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The New York Times: Russia Putting on a Davos-Style Economic Forum to Showcase Its Growth

EXTRACT: Gazprom, the natural gas monopoly, acquired 50 percent of a Royal Dutch Shell development on Sakhalin Island in a forced sale last fall. That followed the effective nationalization of Yukos, once Russia’s largest private company. And recently, officials have threatened to revoke a major gas field license held by a joint venture of BP in Russia, TNK-BP.

THE ARTICLE

By ANDREW E. KRAMER
Published: May 26, 2007

MOSCOW, May 25 — The Kremlin is hoping it can put the focus on gains in the Russian economy at a forum for business leaders next month in St. Petersburg, highlighting growth that has been overshadowed by negative political news from Russia.

The Russian government has billed the gathering in St. Petersburg as a kind of Davos for emerging markets, with an emphasis on Russia’s oil-driven economy.

Economic growth has been defying critics who said the worsening political climate between Russia and the United States and the European Union might stunt investment. In the first quarter, for example, growth in Russia’s gross domestic product was 7.7 percent and foreign investment was up 150 percent over the comparable period the year before.

Russian officials in the meantime have been fending off accusations that a former agent in the Federal Security Service, the successor agency to the K.G.B., killed a defector in London with radioactive poison, in one of several disputes indicative of the souring mood between Russia and the West.

German O. Gref, the Russian minister of trade and economic development, said in an interview this week that he would assure investors that property rights remained intact in Russia and that his agency would adhere to the liberal economic course of recent years.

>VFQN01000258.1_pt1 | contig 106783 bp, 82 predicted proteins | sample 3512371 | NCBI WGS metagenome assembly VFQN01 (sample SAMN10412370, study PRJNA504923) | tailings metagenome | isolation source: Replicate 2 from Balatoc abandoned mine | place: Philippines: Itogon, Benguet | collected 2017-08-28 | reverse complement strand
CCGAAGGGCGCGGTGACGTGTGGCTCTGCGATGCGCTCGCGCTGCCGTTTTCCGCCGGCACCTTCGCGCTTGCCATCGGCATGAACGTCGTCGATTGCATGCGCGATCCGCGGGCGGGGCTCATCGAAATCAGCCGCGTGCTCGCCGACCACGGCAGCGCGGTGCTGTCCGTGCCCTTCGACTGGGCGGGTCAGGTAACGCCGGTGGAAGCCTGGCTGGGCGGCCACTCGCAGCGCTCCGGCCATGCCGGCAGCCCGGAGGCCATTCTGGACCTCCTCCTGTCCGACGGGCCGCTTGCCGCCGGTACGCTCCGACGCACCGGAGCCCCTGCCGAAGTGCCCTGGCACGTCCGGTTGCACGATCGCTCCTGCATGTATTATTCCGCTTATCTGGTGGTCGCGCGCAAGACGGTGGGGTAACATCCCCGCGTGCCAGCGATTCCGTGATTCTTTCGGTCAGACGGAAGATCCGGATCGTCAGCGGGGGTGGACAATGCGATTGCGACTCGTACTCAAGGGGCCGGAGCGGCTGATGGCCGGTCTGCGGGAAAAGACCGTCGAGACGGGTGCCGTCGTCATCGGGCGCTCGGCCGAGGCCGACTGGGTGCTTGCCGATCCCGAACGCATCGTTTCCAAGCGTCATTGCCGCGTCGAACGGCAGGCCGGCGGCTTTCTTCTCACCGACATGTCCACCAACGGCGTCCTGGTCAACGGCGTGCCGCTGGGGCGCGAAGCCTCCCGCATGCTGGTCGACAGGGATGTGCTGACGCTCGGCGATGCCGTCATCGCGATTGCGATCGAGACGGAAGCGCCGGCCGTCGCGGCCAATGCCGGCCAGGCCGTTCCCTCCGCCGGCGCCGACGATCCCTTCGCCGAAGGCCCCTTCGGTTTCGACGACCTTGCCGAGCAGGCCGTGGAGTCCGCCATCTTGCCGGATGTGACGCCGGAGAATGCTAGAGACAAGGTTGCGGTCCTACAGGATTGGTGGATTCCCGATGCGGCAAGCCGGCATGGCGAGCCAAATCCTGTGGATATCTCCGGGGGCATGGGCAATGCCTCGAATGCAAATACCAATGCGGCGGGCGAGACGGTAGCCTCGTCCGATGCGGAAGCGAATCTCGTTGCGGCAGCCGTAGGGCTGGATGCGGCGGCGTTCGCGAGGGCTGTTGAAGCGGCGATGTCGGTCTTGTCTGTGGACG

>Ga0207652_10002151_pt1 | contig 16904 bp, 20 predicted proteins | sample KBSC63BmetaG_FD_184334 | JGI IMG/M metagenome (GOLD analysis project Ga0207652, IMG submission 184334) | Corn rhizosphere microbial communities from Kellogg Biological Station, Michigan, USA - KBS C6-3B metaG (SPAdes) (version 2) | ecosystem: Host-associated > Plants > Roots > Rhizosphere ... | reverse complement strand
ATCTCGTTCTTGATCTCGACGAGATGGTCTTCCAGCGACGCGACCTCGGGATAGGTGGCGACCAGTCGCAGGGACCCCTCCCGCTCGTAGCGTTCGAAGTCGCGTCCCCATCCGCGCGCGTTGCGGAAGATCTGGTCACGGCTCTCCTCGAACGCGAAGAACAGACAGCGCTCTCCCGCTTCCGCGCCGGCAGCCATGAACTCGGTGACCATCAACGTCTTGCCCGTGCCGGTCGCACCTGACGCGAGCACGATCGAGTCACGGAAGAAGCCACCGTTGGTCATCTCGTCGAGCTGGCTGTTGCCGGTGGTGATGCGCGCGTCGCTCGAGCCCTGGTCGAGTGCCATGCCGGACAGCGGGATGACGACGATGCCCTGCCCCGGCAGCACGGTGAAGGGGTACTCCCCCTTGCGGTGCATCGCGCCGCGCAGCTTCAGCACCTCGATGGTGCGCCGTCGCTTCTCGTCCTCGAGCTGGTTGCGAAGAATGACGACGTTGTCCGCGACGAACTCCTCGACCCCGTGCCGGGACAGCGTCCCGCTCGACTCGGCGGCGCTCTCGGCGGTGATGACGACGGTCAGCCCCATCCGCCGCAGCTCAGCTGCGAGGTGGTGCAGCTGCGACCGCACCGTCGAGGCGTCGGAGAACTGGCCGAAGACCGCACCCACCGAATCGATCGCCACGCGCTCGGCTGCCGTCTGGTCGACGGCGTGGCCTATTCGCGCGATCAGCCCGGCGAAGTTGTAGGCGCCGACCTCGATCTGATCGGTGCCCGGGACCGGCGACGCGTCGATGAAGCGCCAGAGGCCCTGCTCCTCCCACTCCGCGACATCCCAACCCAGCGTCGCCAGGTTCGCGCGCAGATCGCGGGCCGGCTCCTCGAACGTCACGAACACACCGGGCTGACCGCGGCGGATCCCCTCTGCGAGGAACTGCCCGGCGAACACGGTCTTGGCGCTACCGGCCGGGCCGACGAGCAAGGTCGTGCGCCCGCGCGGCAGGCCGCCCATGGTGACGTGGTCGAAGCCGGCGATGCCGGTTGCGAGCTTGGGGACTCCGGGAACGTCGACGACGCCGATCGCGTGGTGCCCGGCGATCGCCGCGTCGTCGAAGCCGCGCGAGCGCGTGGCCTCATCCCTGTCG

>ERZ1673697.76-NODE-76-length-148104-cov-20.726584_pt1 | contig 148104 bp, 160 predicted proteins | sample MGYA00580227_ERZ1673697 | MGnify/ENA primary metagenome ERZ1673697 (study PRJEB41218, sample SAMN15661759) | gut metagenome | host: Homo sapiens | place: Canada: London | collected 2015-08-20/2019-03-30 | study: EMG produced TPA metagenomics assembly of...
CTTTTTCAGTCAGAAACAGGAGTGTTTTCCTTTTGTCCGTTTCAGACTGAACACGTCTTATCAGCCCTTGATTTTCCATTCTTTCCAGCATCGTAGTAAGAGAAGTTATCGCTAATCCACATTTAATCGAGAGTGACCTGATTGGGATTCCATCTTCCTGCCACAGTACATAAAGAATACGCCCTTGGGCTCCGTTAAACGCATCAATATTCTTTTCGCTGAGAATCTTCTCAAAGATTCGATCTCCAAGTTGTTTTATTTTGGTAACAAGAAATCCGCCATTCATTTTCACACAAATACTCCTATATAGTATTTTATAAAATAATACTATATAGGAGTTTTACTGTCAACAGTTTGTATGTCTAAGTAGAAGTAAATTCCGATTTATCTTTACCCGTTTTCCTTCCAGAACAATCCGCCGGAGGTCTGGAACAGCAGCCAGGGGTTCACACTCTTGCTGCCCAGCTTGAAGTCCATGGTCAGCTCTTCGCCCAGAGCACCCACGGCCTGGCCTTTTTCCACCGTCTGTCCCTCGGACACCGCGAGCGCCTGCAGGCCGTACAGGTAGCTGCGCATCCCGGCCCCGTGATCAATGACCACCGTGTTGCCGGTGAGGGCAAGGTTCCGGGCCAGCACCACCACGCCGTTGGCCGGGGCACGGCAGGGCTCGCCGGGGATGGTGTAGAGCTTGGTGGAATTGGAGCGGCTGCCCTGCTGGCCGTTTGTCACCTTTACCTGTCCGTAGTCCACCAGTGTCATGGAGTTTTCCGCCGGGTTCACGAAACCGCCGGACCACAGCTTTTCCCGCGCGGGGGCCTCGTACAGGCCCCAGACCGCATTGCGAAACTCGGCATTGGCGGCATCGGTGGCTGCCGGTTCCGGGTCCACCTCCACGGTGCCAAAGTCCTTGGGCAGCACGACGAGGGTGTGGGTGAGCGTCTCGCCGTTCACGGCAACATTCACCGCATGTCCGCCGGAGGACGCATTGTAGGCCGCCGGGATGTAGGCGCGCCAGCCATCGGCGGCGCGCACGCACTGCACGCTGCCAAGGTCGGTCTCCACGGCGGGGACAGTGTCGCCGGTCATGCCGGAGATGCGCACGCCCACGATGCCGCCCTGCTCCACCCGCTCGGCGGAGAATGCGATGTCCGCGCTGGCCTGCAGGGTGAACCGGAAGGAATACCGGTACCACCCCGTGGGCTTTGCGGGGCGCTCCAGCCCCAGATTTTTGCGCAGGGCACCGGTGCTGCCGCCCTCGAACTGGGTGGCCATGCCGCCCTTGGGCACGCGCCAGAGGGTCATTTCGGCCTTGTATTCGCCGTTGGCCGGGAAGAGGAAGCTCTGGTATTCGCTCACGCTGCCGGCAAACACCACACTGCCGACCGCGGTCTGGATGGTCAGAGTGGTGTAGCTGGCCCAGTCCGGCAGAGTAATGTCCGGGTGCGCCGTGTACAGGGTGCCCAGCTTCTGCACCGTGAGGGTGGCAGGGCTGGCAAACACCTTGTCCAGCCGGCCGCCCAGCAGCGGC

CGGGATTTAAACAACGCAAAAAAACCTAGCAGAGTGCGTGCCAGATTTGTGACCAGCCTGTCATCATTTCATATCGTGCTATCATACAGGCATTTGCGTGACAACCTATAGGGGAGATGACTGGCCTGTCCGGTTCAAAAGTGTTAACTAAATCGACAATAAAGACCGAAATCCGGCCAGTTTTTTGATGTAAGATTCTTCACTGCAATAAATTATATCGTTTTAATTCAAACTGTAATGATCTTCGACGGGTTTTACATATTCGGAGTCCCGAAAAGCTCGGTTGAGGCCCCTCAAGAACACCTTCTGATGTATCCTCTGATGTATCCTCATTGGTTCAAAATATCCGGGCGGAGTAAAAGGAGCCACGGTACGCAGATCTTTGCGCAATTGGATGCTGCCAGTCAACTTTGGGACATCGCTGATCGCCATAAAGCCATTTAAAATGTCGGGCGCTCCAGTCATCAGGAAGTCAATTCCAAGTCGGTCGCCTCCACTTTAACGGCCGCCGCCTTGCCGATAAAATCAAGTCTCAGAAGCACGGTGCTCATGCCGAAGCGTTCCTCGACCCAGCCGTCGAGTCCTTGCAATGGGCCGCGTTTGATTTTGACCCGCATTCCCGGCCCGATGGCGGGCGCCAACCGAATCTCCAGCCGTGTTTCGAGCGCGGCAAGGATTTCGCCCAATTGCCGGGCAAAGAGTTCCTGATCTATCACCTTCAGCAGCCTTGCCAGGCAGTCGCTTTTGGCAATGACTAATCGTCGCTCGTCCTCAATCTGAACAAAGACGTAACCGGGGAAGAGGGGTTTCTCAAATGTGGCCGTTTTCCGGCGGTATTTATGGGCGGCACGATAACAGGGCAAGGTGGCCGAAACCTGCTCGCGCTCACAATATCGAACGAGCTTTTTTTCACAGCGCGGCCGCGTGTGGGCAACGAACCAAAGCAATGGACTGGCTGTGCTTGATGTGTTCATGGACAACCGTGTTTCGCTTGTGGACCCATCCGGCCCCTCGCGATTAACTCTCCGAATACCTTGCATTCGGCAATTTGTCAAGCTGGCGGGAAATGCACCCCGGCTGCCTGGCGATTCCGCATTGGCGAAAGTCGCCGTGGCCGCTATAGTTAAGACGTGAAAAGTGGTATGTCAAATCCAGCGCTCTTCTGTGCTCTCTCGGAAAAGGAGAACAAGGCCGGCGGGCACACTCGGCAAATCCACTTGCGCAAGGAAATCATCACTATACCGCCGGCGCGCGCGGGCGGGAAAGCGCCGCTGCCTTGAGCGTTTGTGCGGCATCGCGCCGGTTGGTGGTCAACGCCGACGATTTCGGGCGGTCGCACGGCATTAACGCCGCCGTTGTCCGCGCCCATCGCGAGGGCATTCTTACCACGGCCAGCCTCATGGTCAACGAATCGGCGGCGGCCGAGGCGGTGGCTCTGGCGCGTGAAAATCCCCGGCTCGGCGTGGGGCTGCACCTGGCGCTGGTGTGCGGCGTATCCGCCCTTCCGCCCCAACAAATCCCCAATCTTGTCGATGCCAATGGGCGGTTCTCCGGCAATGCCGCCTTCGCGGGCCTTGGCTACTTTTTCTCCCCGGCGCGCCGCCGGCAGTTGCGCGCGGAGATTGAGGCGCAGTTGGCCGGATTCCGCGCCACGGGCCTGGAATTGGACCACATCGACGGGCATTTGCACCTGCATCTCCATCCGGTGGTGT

“The key thesis we would like to convey is that Russia underwent a very serious transformation,” Mr. Gref said. “Now it has arrived at the stage of its modernization.”

Russia’s economic goals, he said, depend on an openness to global investment. That policy, he said, is no longer a matter of debate in the administration of Vladimir V. Putin.

“This can only be done if the economy is open to foreign investment, with an auspicious investment climate, security for property rights and stable macroeconomics,” Mr. Gref said. “Our action is geared toward those goals.”

Analysts, however, have cautioned that a certain hubris is creeping into Russian economic policy, prompting excessive spending of the oil windfall that threatens to stir inflation, undermining policies put in place by Mr. Gref and other liberals in the cabinet. A hard-line faction of national security officials is seen as advocating increased military spending and state ownership.

This week, Mr. Putin suggested government oil revenue might be invested in the Russian stock market to prop up the lagging performance of state-owned companies, something that would signify an even greater interventionist policy by the Kremlin.

That prompted a blistering note to investors by Goldman Sachs suggesting that the liberal wing might be losing influence over economic policy.

“Perhaps most worrying about this proposal is that it is a sign of the deterioration in the quality of economic policy advice received by the president as he approaches the end of his presidential term,” Goldman Sachs wrote in the research note.

In the interview, Mr. Gref said that he and a fellow liberal, the finance minister, Aleksei L. Kudrin, remained firmly in charge of economic policy. “The direction is established. There’s no alternative to an open, market-based economy,” he said.

A trend of creeping state control over the economy is another development that worries investors. Gazprom, the natural gas monopoly, acquired 50 percent of a Royal Dutch Shell development on Sakhalin Island in a forced sale last fall. That followed the effective nationalization of Yukos, once Russia’s largest private company. And recently, officials have threatened to revoke a major gas field license held by a joint venture of BP in Russia, TNK-BP.

Outside of oil and gas, the Kremlin has consolidated control over aircraft manufacturing, domestic automobile makers, diamond mines and other industries. Mr. Gref, however, said state intervention in areas other than oil and gas should be seen as temporary efforts by the government to revamp industries that were ailing during the Soviet era. They will eventually be reprivatized “up to 100 percent,” he said.

Moscow is in the middle of the first oil boom since the collapse of its empire, meaning the windfall is no longer diminished by subsidizing client states with cheap energy.

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